Meeting the Needs of Torture Survivors
(Today’s post is the first from our new guest writer, Jane McPherson, LCSW. Jane is a social services consultant with the Torture Abolition & Survivor Support Coalition in Washington, DC. She represented TASSC at the meeting described here.)
In today’s climate, strengthening
community connections may be critical…
On the evening of Tuesday, August 21st, about 30 social workers, case managers and therapists took a stroll through Ruby Garden in Chicago, Illinois, munching on sorrel and sage (and harvesting salad greens and basil for dinner). Ruby Garden—the community garden where the Heartland Alliance Marjorie Kovler Center, one of the oldest torture treatment centers in North America, maintains plots alongside other community organizations—was the source of our evening’s lesson, as well as our supper.
The current US climate of suspicion and hostility toward immigration poses a significant threat to the most vulnerable of new arrivals: survivors of torture. Negative feelings towards immigrants are not shared by all Americans, of course, but they are widespread, and may undermine efforts to integrate immigrants into our communities, as well as to maintain funding for the organizations that serve survivors and other immigrants. These are the concerns that brought us to Chicago from torture treatment centers across the country—Maine, Maryland, California, Connecticut, Michigan, Utah, Florida, Minnesota, DC, Texas, Maryland, Vermont, New York, Missouri, Virginia, Massachusetts—to share our experiences and to strategize about Meeting Social Service Needs of Torture Survivors in the Current Climate.
Tuesday night – which culminated in an international dinner at Kovler with food from Bosnia, Haiti, Togo and Ethiopia – was the highlight of 2-1/2 days of group work and skill building. The meeting was organized by the National Capacity Building Project (NCB) of the Center for Victims of Torture in St. Paul, Minnesota. NCB, with funding from Office of Refugee Resettlement, provides technical assistance to torture treatment programs across the USA. Among NCB’s many excellent services is their informative HealTorture website.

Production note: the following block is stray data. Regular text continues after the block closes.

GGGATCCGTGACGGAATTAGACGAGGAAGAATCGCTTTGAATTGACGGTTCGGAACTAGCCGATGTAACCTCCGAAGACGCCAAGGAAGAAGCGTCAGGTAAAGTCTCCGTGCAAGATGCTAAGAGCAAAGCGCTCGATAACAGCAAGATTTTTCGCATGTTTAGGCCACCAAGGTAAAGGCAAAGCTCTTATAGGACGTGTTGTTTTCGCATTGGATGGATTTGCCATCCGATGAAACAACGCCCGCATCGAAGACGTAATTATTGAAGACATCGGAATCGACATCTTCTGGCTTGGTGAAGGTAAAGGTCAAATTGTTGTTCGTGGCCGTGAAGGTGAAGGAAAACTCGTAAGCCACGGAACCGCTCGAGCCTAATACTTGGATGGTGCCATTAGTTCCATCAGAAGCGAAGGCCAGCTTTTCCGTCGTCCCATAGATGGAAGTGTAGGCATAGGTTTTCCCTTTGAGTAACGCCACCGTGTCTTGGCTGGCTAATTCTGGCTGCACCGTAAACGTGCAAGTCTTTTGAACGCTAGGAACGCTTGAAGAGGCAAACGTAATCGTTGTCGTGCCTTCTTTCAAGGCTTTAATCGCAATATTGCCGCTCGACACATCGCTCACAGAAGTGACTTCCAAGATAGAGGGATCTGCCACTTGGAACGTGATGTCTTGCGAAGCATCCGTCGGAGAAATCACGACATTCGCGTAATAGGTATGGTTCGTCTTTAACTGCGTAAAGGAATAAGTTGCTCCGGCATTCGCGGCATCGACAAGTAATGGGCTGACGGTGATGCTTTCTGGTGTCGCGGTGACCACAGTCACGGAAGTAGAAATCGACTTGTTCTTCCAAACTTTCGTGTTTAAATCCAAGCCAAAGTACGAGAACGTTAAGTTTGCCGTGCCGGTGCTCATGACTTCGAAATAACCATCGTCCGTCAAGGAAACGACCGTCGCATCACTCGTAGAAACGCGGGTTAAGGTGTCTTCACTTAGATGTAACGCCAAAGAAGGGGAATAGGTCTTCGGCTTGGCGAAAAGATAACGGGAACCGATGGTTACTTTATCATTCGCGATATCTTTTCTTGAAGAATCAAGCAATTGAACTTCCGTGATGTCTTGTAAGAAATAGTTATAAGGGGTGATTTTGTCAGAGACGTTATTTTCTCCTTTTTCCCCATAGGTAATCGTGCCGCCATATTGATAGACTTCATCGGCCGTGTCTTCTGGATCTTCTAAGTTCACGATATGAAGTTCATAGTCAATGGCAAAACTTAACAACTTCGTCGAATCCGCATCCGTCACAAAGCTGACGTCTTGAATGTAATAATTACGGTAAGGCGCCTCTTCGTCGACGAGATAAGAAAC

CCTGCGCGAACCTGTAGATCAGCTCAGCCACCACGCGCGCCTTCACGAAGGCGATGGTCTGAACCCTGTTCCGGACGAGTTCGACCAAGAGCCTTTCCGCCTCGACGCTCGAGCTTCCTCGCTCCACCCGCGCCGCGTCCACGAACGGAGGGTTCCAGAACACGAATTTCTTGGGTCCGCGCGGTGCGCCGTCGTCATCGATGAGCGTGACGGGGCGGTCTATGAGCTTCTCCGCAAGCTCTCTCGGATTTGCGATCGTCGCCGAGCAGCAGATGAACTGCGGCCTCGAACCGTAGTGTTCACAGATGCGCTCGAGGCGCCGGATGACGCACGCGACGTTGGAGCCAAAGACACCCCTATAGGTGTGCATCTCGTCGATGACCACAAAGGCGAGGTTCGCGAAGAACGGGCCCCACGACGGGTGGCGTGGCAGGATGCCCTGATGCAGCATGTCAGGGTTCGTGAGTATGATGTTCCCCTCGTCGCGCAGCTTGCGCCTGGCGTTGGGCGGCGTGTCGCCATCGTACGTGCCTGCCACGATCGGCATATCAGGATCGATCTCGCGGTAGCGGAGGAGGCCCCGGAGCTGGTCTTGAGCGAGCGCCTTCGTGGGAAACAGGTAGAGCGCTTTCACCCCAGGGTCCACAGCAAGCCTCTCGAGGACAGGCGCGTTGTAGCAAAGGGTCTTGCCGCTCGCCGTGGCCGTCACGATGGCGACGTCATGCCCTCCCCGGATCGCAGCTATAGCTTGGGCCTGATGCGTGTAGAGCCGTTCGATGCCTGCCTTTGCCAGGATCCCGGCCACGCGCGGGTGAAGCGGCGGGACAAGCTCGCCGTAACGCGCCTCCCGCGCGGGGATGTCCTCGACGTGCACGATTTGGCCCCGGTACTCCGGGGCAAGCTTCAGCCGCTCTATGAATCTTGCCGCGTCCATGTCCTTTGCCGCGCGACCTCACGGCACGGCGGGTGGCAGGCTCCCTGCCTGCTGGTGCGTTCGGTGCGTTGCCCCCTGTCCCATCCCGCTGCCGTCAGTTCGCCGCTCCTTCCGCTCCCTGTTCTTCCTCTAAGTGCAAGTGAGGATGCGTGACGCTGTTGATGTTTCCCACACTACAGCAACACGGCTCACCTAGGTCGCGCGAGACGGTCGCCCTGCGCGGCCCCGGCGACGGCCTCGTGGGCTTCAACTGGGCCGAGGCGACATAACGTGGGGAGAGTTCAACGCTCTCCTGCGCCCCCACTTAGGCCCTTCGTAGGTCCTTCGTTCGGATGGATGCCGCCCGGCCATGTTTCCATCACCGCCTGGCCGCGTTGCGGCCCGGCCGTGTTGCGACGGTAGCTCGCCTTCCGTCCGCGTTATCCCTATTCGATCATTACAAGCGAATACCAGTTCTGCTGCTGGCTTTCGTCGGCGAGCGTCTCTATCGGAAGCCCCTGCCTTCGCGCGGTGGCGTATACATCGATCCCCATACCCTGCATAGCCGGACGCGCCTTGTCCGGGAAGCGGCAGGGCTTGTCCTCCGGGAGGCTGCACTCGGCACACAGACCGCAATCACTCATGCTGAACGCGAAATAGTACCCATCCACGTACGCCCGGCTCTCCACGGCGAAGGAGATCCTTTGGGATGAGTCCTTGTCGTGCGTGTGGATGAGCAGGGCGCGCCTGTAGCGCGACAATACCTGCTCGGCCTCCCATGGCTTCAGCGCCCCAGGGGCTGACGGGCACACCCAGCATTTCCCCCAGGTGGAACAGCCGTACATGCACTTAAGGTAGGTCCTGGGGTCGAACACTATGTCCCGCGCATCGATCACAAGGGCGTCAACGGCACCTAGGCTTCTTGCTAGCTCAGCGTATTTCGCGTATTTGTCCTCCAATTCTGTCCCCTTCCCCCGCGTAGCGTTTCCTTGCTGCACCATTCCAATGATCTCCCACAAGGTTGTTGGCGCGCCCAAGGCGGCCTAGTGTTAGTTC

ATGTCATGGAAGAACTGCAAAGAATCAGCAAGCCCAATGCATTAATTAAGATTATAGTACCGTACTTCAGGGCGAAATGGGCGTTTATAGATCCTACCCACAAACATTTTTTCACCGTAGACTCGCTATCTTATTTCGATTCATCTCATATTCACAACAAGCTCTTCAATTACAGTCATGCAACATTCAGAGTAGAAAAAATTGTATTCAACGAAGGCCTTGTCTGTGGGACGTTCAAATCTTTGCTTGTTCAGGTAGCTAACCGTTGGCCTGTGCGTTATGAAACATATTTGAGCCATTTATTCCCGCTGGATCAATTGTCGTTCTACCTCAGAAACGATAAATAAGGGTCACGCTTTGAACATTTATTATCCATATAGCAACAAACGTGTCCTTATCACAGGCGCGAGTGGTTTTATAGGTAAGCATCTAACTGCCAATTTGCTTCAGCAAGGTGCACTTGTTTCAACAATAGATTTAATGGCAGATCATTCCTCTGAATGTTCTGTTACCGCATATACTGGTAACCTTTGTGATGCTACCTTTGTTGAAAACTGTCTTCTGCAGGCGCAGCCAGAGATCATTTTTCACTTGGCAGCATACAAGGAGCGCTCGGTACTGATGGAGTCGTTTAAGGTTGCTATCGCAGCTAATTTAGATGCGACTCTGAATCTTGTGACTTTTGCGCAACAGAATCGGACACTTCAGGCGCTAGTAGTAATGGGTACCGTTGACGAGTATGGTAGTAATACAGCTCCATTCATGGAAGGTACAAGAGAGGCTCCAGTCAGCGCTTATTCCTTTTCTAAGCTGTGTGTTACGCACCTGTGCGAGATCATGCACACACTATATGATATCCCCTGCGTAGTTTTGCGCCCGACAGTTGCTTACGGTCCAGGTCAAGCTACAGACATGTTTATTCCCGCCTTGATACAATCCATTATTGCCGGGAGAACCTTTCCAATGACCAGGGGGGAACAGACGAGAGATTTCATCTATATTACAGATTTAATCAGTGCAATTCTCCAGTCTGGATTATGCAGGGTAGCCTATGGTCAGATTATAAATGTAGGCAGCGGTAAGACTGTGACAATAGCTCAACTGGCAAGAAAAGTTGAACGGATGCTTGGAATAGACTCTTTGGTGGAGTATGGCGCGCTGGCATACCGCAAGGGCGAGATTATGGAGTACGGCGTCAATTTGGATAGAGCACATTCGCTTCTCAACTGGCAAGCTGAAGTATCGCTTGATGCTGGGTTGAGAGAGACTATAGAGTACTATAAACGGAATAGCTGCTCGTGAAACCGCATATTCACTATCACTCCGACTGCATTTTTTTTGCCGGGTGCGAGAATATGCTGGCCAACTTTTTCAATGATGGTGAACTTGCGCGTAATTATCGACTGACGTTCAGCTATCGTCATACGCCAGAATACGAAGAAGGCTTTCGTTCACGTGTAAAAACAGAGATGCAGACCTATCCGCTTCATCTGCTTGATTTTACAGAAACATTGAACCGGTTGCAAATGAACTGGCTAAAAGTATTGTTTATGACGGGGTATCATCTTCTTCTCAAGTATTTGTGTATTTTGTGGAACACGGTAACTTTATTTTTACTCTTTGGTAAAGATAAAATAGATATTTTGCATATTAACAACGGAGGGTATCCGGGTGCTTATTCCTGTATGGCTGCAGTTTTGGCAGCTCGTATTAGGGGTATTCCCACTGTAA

According to Carol White, NCB’s manager, the need for the meeting arose from current events: the combination of the severe recession and the anti-immigrant legislation that has been proposed or enacted in several states. Responding to these trends, a major focus of our meeting was creating connections between our clients and our communities. Susan Downs-Karkos of Welcoming America gave our Keynote Address, presenting her work “involving mainstream Americans in immigrant integration” and invited all of us to be involved.
Using Kim Snyder’s thoughtful film, “Welcome to Shelbyville,” Downs-Karkos gave us the example of Shelbyville, Tennessee, where bridges are being built between the town’s traditional white and African-American citizens and Hispanic and Somali newcomers. The bridges, however, don’t build themselves. If we want to make our communities more welcoming to immigrants, we must engage what Welcoming America calls “the receiving community” and reach out to people who may have fears. Welcoming America offers a variety of materials supporting their goals, including their “Receiving Communities Toolkit.” (To download or purchase a copy of “Welcome to Shelbyville,” visit the filmmaker’s website.)
Other torture treatment centers shared their strategies to reach out. The Center for Survivors of Torture in San Jose, CA, Survivors of Torture International in San Diego, CA, and Utah Health and Human Rights all invite community members in regularly to tour their facilities and meet survivors; the Torture Abolition & Survivor Support Coalition (TASSC) in Washington, DC, brings survivors into the community with its “Truth Speakers” program; and Minnesota’s Center for Victims of Torture provides training in the community for potential employers, neighbors, etc.
Dinner at Kovler was actually an immersion experience in one of their very successful strategies to connect survivors to each other and to the community at large. Led by staff occupational therapist Mary Black, Kovler hosts twice-monthly Friday night Cooking Groups. On lovely summer afternoons, these cooking groups begin in the garden and proceed to Kovler’s kitchen, where survivors, friends, volunteers and staff members create mountains of food for all comers. According to Sebastien Davis-VanGelder, a Kovler case manager, dinner is usually ready by 8:00 or 9:00 p.m., and folks sometimes stay late in the evening dancing and sharing in multiple languages. Davis-VanGelder says that a bit of case-management can often be accomplished over dinner, too. I expect that several of us came home from Chicago planning suppers in our own communities.
Post by Jane McPherson, LCSW
…………2-Month Sentence for Waterboarding Child